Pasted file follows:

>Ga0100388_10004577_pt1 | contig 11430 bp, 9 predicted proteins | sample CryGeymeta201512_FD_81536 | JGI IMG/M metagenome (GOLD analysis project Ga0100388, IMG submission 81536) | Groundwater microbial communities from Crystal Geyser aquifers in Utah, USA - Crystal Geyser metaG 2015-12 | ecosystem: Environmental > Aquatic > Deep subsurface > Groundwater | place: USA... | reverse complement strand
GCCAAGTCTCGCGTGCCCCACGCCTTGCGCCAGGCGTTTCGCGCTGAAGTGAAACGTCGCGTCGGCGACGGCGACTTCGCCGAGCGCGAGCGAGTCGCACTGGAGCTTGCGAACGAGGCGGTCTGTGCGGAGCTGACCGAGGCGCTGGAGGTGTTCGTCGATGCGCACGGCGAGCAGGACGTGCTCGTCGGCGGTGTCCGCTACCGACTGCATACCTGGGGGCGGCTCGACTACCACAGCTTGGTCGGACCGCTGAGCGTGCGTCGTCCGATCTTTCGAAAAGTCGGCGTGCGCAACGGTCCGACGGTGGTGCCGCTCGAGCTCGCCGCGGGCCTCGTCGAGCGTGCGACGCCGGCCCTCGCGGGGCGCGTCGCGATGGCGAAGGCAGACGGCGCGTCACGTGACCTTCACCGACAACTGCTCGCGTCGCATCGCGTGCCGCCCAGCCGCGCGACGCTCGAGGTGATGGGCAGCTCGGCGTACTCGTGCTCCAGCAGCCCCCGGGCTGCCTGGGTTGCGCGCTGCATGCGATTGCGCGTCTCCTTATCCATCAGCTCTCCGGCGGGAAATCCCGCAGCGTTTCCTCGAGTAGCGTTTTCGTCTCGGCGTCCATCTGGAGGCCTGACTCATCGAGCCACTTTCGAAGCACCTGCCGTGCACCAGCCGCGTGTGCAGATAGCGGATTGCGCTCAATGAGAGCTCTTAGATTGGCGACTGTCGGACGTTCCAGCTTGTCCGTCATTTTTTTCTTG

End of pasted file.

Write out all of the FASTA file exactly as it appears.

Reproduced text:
>Ga0100388_10004577_pt1 | contig 11430 bp, 9 predicted proteins | sample CryGeymeta201512_FD_81536 | JGI IMG/M metagenome (GOLD analysis project Ga0100388, IMG submission 81536) | Groundwater microbial communities from Crystal Geyser aquifers in Utah, USA - Crystal Geyser metaG 2015-12 | ecosystem: Environmental > Aquatic > Deep subsurface > Groundwater | place: USA... | reverse complement strand
GCCAAGTCTCGCGTGCCCCACGCCTTGCGCCAGGCGTTTCGCGCTGAAGTGAAACGTCGCGTCGGCGACGGCGACTTCGCCGAGCGCGAGCGAGTCGCACTGGAGCTTGCGAACGAGGCGGTCTGTGCGGAGCTGACCGAGGCGCTGGAGGTGTTCGTCGATGCGCACGGCGAGCAGGACGTGCTCGTCGGCGGTGTCCGCTACCGACTGCATACCTGGGGGCGGCTCGACTACCACAGCTTGGTCGGACCGCTGAGCGTGCGTCGTCCGATCTTTCGAAAAGTCGGCGTGCGCAACGGTCCGACGGTGGTGCCGCTCGAGCTCGCCGCGGGCCTCGTCGAGCGTGCGACGCCGGCCCTCGCGGGGCGCGTCGCGATGGCGAAGGCAGACGGCGCGTCACGTGACCTTCACCGACAACTGCTCGCGTCGCATCGCGTGCCGCCCAGCCGCGCGACGCTCGAGGTGATGGGCAGCTCGGCGTACTCGTGCTCCAGCAGCCCCCGGGCTGCCTGGGTTGCGCGCTGCATGCGATTGCGCGTCTCCTTATCCATCAGCTCTCCGGCGGGAAATCCCGCAGCGTTTCCTCGAGTAGCGTTTTCGTCTCGGCGTCCATCTGGAGGCCTGACTCATCGAGCCACTTTCGAAGCACCTGCCGTGCACCAGCCGCGTGTGCAGATAGCGGATTGCGCTCAATGAGAGCTCTTAGATTGGCGACTGTCGGACGTTCCAGCTTGTCCGTCATTTTTTTCTTG